]
},
{
"cell_type": "code",
"execution_count": 11,
"metadata": {},
"outputs": [
{
"name": "stdout",
"output_type": "stream",
"text": [
"Pandas on Ray:\n",
"CPU times: user 12 µs, sys: 1 µs, total: 13 µs\n",
"Wall time: 16 µs\n",
"\n",
"Pandas:\n",
"CPU times: user 4 µs, sys: 0 ns, total: 4 µs\n",
"Wall time: 7.15 µs\n"
]
},
{
"data": {
"text/plain": [
"RangeIndex(start=0, stop=3058280, step=1)"
]
},
"execution_count": 11,
"metadata": {},
"output_type": "execute_result"
}
],
"source": [
"# Pandas on Ray\n",
"print(\"Pandas on Ray:\")\n",
"%time pandas_on_ray.index\n",
"\n",
"print(\"\\nPandas:\")\n",
"# Pandas\n",
"%time pandas_native.index"
]
},
{
"cell_type": "markdown",
"metadata": {},
"source": [
"Note that both approaches are caching the result of the `.index` call, so we have called `.index` once to see the original time and again to see the cached access time. Pandas on Ray is only about 10 ns slower, but the complexity of maintaining a distributed index is much higher. This points to the efficiency of the underlying Ray infrastructure as it is quickly able to retrieve this data.\n",
"\n",
"Now let's try to speed up an example query and see how Pandas on Ray performs against Pandas."
]
},
{
"cell_type": "code",
"execution_count": 12,
"metadata": {},
"outputs": [
{
"name": "stdout",
"output_type": "stream",
"text": [
"Pandas on Ray:\n",
"100 loops, best of 3: 4.14 ms per loop\n",
"\n",
"Pandas:\n",
"The slowest run took 32.21 times longer than the fastest. This could mean that an intermediate result is being cached.\n",
"1 loop, best of 3: 17.3 ms per loop\n"
]
}
],
"source": [
"# Pandas on Ray\n",
"print(\"Pandas on Ray:\")\n",
"%timeit q0 = pandas_on_ray.query('max_age > 100')\n",
"\n",
"# Pandas\n",
"print(\"\\nPandas:\")\n",
"%timeit q1 = pandas_native.query('max_age > 100')"
]
},
{
"cell_type": "markdown",
"metadata": {},
"source": [
"In this `timeit` call, we can see that Pandas on Ray is about 4 times faster than Pandas. This was run on a machine with eight cores, so the speedup isn't perfect because of the overheads. Nevertheless it is a significant difference in time in the original Pandas with the change of only the import statement."
]
},
{
"cell_type": "markdown",
"metadata": {},
"source": [
"## On Dask"
]
},
{
"cell_type": "markdown",
"metadata": {},
"source": [
"The DataFrame library Dask also provides distributed DataFrames that run on its parallel processing framework and implements a subset of the Pandas API. In general, Dask currently runs faster than Pandas on Ray for most operations, and in future blogs we will highlight these differences. Dask provides fine-tuned customizations to Pandas users, while Pandas on Ray provides a way to achieve faster peformance with minimal effort and no distributed computing expertise. We are not targeting current Dask (or Spark) users with Pandas on Ray. Instead, we are focused on current Pandas users who would like to improve the performance and scalability of their existing and future workloads without the need to learn a new API. Dask is faster than Pandas on Ray for columnar operations, but it requires some extra knowledge beyond traditional Pandas.\n",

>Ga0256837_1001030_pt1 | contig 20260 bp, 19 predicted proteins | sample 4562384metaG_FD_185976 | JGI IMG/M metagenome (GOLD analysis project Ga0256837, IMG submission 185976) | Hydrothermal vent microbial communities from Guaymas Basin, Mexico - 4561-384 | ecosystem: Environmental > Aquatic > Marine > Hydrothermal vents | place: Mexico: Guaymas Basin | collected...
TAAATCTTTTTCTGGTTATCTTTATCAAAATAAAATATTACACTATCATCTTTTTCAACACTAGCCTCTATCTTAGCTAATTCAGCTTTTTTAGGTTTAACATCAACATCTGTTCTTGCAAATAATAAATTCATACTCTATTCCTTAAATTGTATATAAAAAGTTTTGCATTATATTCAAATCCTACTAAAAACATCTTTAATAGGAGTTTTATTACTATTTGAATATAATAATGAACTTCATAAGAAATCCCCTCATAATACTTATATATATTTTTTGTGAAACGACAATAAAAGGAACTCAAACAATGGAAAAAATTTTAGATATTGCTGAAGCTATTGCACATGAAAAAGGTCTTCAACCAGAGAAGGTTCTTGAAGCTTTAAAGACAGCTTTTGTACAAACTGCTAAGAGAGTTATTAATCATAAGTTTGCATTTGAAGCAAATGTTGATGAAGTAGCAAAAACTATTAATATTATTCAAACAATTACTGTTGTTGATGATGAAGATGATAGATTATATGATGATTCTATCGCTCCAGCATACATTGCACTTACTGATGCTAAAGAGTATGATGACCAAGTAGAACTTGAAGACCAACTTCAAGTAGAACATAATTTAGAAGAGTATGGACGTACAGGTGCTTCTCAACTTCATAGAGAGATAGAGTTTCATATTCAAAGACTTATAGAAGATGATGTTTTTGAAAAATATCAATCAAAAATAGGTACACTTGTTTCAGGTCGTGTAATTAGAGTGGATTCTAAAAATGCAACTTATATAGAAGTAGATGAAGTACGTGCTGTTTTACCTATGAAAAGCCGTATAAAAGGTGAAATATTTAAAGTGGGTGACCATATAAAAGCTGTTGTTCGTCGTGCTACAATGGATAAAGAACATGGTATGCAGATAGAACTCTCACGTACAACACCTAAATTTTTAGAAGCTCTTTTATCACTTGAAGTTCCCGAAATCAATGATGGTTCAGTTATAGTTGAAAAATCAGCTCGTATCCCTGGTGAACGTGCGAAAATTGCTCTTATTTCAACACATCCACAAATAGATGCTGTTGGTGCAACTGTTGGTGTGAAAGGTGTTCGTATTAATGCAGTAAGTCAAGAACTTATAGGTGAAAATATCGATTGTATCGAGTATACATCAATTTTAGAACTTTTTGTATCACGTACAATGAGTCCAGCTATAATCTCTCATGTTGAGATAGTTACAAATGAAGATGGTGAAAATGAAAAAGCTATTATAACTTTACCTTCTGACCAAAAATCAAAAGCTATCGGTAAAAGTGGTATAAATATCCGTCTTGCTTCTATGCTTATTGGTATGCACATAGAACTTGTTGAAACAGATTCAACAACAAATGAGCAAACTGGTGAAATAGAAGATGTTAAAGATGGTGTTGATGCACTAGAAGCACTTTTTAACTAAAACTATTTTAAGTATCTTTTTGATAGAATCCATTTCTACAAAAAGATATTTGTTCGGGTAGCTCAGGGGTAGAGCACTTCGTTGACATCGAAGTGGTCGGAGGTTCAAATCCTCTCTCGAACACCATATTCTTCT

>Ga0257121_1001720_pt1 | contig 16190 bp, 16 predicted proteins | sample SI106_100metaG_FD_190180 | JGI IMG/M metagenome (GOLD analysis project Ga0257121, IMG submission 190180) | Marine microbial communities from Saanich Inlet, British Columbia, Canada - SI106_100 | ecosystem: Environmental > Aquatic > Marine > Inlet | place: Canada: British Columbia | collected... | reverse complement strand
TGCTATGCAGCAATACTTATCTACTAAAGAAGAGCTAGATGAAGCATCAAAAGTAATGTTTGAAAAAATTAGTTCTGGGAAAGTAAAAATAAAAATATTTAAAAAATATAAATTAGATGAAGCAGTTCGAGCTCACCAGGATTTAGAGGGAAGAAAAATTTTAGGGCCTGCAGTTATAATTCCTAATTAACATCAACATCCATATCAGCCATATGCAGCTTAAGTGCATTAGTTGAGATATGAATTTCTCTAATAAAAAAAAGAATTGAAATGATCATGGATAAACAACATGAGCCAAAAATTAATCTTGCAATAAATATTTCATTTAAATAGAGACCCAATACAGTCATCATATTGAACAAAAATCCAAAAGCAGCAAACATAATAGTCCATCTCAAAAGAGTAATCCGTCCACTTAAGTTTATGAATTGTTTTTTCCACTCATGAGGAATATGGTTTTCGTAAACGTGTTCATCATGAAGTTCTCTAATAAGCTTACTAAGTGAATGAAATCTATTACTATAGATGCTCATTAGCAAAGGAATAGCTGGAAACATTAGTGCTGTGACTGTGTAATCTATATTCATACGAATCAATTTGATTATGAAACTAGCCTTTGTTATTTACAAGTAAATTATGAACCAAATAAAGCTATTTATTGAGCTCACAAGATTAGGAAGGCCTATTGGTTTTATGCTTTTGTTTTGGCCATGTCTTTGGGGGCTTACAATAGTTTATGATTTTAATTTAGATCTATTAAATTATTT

"\n",
"There are two major differences in Dask that Pandas on Ray tries to address:\n",
"\n",
"1. The user needs to constantly be aware that the data is distributed and computation is lazy.\n",
"2. The tradeoff between multithreading and multiprocessing is a tradeoff between scalability and performance.\n",
"\n",
"\n",
"##### Data Scientists should think in DataFrames, not dynamic task graphs\n",
"\n",
"Dask users will constantly ask themselves questions like:\n",
"\n",
"- When should I trigger computation via `.compute()` and when should I just call a method to build the dynamic task graph? \n",
"- When should I call `.persist()` to persist the DataFrame in memory?\n",
"- Is this call efficient on Dask's distributed DataFrame?\n",
"- When should I re-partition my DataFrame? \n",
"- Does the call return a Dask DataFrame or a Pandas DataFrame?\n",
"\n",
"A data scientist using Pandas doesn't have to be a distributed computing expert to make effective analyses of their data. Dask requires users to be constantly aware of the dynamic task graph that was built for computation. In addition, lazy computation by default makes every familiar Pandas call return an unexpected result. These differences give Dask a much better performance profile, but for some users the overhead of learning the new API is too high.\n",
"\n",
"With Pandas on Ray, users will see results just like if it were a Pandas DataFrame.\n",
"\n",
"##### We want speed AND scalability\n",
"\n",
"Dask runs in multi-threaded mode by default, which means the partitions of a Dask DataFrame live inside a single Python process. Although multi-threaded mode makes some computation faster, a single Python process cannot take advantage of multiple cores.\n",
"\n",
"Alternatively, Dask DataFrames can run in multi-processing mode, in which it spawns multiple Python processes. However, if a Python process needs to send a small Pandas DataFrame to another process, this DataFrame must be serialized via Pickle and then be deserialized in the other process because the two processes do not share memory. Serializing, copying, and deserializing come with high performance cost. Even if this solution can scale to multiple cores, the overall performance is undermined by the high cost of communication.\n",